("Let's table the discussion" is a new Adath Israel Shul initiative where a story or thought is presented in order to stimulate exciting and constructive discussion around our Shabbos table or among friends and children.)

Once upon a time there was a king who had one son, his crown prince, the apple of his eye and the future of his throne.

When his son was old enough to begin his education, the king sought private home schooling for him.  As the King explained to his advisors, his son was to need a far reaching education and a need to master areas not normally covered in school. He would need to learn many languages and study many cultures in order to reign appropriately. Accordingly, regular school was out of the question.

The education minister agreed but with one caveat. “Why should the crown prince learn from professors all by himself?’ The Chief of Staff has a child who is approximately the same age, let him study with the prince and educate them both.”

The king was a bit nervous. While the Chief of Staff was an organized fellow in the government, his home life and his appearance, were a different story altogether. His children would be out and about partying all night much to the unawareness or lack of care of the minister and his wife. The king held his tongue and reminded the Education Minister of the jewel he was being entrusted with, as he educated the prince. That warning was understood by both men.

While the minister’s intentions were good as he wanted the prince to be properly socially related, the second child’s influence was heavy on the crown prince. His home life of disarray began to seep into the regular style of the crown prince and into his thinking as well. The boys would share ideas and plans for the future with one another.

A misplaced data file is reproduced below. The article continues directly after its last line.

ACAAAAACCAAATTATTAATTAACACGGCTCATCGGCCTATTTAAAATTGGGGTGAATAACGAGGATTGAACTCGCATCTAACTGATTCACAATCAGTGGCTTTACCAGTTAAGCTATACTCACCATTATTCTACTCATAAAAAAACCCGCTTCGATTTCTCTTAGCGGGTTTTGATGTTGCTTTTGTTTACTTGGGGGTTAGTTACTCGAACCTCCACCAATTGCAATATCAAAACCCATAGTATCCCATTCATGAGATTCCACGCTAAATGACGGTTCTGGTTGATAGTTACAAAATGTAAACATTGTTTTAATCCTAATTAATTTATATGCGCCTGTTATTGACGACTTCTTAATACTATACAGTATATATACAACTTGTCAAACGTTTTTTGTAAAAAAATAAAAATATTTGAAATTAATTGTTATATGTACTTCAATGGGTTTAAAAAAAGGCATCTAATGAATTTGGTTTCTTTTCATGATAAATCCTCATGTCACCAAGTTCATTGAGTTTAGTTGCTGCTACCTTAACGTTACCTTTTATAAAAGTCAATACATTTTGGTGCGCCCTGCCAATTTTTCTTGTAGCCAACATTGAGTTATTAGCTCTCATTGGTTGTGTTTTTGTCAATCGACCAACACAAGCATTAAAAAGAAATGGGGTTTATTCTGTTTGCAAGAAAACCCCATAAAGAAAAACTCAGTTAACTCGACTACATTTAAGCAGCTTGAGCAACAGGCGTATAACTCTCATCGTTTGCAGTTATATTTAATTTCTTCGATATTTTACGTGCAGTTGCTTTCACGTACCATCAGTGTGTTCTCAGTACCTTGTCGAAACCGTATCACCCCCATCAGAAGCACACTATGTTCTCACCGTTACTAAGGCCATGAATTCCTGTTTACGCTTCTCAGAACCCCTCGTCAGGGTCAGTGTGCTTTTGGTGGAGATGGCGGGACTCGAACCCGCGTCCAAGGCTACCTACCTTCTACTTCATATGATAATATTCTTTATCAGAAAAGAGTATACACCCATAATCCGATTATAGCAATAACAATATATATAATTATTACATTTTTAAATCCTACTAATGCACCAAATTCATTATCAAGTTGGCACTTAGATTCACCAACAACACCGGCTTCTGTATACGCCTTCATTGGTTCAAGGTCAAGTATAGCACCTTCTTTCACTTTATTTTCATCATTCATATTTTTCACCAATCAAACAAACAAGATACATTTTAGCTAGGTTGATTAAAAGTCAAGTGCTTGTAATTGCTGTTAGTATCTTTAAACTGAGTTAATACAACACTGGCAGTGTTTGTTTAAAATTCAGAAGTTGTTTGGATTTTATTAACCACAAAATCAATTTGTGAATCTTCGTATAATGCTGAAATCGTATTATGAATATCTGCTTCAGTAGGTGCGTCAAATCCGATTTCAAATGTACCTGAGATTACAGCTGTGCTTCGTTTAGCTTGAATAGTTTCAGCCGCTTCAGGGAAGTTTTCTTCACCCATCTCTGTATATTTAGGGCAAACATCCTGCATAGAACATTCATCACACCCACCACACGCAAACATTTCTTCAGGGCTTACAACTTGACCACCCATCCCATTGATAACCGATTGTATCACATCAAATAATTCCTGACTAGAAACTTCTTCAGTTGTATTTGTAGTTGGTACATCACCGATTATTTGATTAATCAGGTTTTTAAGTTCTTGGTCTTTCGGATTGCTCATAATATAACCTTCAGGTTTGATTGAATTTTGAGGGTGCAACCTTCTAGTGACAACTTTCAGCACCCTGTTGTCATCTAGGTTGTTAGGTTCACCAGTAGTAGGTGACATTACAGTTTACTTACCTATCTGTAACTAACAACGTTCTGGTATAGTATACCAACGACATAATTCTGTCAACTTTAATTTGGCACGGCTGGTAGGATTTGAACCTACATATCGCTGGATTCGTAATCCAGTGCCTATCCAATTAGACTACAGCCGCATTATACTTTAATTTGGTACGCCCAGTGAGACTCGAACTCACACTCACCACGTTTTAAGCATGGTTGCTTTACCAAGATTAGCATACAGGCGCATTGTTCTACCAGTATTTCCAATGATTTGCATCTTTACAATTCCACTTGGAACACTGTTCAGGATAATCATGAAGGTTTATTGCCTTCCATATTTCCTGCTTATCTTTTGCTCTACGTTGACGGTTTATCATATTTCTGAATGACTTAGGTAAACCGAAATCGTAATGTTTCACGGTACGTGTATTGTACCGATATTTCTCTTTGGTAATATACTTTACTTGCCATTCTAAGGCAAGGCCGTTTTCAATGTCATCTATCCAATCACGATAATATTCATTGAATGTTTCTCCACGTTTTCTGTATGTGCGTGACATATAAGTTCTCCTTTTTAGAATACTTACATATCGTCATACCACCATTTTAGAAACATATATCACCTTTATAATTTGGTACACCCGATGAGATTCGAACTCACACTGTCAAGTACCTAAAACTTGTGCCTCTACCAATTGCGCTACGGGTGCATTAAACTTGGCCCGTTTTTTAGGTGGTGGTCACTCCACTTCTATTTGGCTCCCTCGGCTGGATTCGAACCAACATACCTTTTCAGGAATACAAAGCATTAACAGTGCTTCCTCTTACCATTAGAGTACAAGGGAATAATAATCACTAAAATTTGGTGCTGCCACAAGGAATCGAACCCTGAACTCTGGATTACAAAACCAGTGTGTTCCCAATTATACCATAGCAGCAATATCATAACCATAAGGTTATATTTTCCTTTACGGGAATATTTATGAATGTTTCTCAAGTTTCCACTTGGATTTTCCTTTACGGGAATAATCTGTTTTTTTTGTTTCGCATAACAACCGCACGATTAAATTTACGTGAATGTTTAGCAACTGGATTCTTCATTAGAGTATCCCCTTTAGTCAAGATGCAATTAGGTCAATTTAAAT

One day the Education Minister was meeting with the king. The police commissioner entered the meeting and politely whispered into the king’s ear in a manner that made the minister nervous. Suddenly, the king addressed the minister; “Don’t you recall your advice to me that my son be educated with another boy?” the king asked. “Yes’ responded the minister in fear. “Well, tonight that young man was arrested for disorderly conduct” said the king.  The minister turned white and was speechless. “Don’t worry,” said the king, “my boy was arrested as an accomplice also.”

The Alshich uses this story to highlight the story of the Eigel. In fact, the Eigel was an idea carried to fruition by the hangers-on – the Eirev Rav who joined the Jews when they left Mitzrayim. It was the influence of this movement that later infiltrated the Jewish people (albeit a minority) into serving the Eigel.  The Alshich notes that from here we see the powerful, persuasive position of peer pressure even when people know better.

What about us and our own children? How do we handle neighbors and friends who seem to be trying to influence us in a detrimental manner? How can we help our children develop a positive personal self-concept to withstand the power of peer pressure?

And when and how can the same peer pressure which can be a great weapon in the hands of those trying to bring us down spiritually, be utilized to uplift us as people, as a community and a Jewish nation? How can “influence” become positive “inspiration”?

Let’s  “table” the discussion – by discussing it with our children, spouses, families and guests and open an exciting  discussion into our homes and communities.